Bulldogs hope for same result in rematch with Beavers
Mississippi State has owned the late innings, especially over the last seven weeks. That proclivity for being clutch could come in handy again today. The Bulldogs (50-18) are back in action at TD Ameritrade Park, taking on Oregon State (52-12) in the College World Series. MSU needs only to win today (2 p.m., ESPN) or Saturday to advance to the best-of-three championship series, which begins Monday. MSU has reached this point thanks in large part to late-game superiority.
 
Mississippi State sees kindred spirit in Oregon State
The players may be different, but the head coach is the same. Oregon State coach Pat Casey experienced this in 2006 when, after losing to Miami (Fla.) in first game of the CWS, the Beaves won six straight to win the national title. "A lot of them have talked to us," OSU catcher Jake Rodriguez said. "Talking to those guys is great. We get huge support and even a few of them are here. Seeing those guys and knowing they went, and Coach Casey, always reiterates that it's been done before." This time around the Beavers need to beat Mississippi State twice after losing to the Bulldogs in the CWS opener.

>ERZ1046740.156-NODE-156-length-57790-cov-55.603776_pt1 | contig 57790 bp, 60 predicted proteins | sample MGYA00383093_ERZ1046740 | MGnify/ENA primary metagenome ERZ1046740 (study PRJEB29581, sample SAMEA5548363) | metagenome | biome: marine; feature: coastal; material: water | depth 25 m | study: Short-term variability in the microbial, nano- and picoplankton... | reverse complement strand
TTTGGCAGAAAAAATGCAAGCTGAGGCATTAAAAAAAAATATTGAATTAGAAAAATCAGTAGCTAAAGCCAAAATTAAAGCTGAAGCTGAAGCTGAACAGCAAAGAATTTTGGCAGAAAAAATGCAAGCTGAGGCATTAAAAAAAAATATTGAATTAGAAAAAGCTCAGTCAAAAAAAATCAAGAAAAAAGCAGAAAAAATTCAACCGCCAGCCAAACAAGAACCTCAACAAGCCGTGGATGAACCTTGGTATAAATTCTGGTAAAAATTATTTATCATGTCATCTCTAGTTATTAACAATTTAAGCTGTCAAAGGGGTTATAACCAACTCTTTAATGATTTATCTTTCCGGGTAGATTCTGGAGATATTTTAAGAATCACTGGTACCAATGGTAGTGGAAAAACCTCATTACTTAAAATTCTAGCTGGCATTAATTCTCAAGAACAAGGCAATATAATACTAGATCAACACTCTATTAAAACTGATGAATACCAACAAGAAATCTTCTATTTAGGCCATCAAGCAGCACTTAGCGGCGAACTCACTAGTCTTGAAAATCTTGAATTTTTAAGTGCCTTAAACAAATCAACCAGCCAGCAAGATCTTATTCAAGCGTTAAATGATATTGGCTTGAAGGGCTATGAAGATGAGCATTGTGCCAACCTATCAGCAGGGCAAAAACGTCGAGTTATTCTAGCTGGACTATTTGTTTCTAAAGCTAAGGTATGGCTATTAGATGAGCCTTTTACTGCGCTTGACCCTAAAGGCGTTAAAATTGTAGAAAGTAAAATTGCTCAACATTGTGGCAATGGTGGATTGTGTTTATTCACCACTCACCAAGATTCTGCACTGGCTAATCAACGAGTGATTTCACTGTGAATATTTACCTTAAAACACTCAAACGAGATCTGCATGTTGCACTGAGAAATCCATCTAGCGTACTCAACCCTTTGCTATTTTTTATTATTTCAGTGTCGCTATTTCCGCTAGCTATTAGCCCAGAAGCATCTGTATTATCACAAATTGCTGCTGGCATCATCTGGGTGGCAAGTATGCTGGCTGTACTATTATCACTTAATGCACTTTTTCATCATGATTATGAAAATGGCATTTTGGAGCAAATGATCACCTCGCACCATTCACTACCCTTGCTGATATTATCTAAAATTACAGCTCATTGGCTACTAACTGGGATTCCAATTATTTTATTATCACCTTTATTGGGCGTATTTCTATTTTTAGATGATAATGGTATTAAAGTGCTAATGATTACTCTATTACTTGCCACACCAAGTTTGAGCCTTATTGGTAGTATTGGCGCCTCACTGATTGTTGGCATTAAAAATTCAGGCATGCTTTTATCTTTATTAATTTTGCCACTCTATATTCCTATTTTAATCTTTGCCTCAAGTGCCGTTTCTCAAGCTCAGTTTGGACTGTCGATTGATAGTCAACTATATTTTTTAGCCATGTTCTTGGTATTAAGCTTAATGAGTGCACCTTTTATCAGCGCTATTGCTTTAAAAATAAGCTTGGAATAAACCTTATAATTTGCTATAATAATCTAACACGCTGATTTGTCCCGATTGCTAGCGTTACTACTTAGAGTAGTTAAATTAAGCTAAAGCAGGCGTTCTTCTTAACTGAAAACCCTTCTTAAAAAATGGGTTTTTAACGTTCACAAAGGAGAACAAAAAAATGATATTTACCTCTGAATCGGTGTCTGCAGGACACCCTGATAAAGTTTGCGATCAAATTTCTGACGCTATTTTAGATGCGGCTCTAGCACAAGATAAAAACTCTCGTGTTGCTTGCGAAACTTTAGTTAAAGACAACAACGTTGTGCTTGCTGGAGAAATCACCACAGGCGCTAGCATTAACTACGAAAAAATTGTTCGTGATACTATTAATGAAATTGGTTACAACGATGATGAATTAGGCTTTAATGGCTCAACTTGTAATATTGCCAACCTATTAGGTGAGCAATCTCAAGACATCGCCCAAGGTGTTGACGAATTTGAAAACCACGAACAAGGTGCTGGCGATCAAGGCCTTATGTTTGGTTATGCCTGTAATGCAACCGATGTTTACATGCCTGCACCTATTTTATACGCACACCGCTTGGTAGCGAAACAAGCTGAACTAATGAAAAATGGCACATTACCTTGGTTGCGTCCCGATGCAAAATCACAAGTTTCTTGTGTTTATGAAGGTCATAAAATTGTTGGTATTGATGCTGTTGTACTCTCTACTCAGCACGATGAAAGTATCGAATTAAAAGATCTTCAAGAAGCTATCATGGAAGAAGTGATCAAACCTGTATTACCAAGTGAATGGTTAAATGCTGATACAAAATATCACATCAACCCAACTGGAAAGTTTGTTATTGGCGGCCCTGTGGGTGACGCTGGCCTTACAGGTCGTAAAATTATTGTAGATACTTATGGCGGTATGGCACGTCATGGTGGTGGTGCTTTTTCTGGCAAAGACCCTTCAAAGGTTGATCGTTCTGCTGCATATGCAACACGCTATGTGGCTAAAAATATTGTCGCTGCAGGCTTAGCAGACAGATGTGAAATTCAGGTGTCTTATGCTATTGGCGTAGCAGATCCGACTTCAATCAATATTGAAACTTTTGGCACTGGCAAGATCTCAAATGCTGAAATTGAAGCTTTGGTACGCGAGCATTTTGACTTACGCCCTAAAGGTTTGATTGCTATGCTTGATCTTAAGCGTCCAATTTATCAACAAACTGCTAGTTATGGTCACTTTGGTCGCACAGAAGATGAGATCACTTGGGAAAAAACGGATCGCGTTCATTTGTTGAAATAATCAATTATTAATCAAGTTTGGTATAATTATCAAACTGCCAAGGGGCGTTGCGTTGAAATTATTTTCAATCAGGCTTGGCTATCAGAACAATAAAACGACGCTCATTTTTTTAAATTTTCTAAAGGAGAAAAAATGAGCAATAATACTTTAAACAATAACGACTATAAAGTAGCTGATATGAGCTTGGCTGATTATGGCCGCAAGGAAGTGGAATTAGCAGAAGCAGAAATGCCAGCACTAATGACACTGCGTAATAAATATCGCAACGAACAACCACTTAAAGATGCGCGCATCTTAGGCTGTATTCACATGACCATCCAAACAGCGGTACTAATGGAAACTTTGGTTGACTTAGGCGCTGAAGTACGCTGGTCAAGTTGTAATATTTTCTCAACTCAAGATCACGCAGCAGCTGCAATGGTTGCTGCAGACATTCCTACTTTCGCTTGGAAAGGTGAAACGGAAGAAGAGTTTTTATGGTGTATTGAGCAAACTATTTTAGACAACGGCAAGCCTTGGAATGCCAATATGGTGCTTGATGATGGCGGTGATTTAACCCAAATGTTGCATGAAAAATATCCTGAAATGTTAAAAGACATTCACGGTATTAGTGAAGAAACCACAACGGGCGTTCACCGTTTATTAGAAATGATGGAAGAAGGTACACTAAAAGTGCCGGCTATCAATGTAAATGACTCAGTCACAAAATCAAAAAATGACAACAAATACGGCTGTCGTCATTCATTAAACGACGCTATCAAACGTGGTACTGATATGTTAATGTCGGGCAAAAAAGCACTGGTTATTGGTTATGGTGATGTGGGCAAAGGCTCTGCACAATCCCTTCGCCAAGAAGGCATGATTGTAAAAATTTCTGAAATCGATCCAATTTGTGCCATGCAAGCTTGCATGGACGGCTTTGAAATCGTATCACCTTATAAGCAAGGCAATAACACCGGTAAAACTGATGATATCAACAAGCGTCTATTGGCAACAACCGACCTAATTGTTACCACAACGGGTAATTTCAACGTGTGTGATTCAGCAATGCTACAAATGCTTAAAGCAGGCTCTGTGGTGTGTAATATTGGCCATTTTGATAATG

Masters: Grand slam humbling experience
One of the most memorable moments in Mississippi State baseball history was a ninth-inning grand slam hit by Burke Masters in the 1990 Starkville Regional. That blast lifted the Bulldogs past Florida State and helped them reach the College World Series. MSU is back in Omaha, and so is Masters, who was teammates with current coach John Cohen. Masters, who is now a Catholic priest in his home state of Illinois, took a few minutes to speak with the media during Thursday's practice at Creighton University.
 
Add more Dogs to list of legends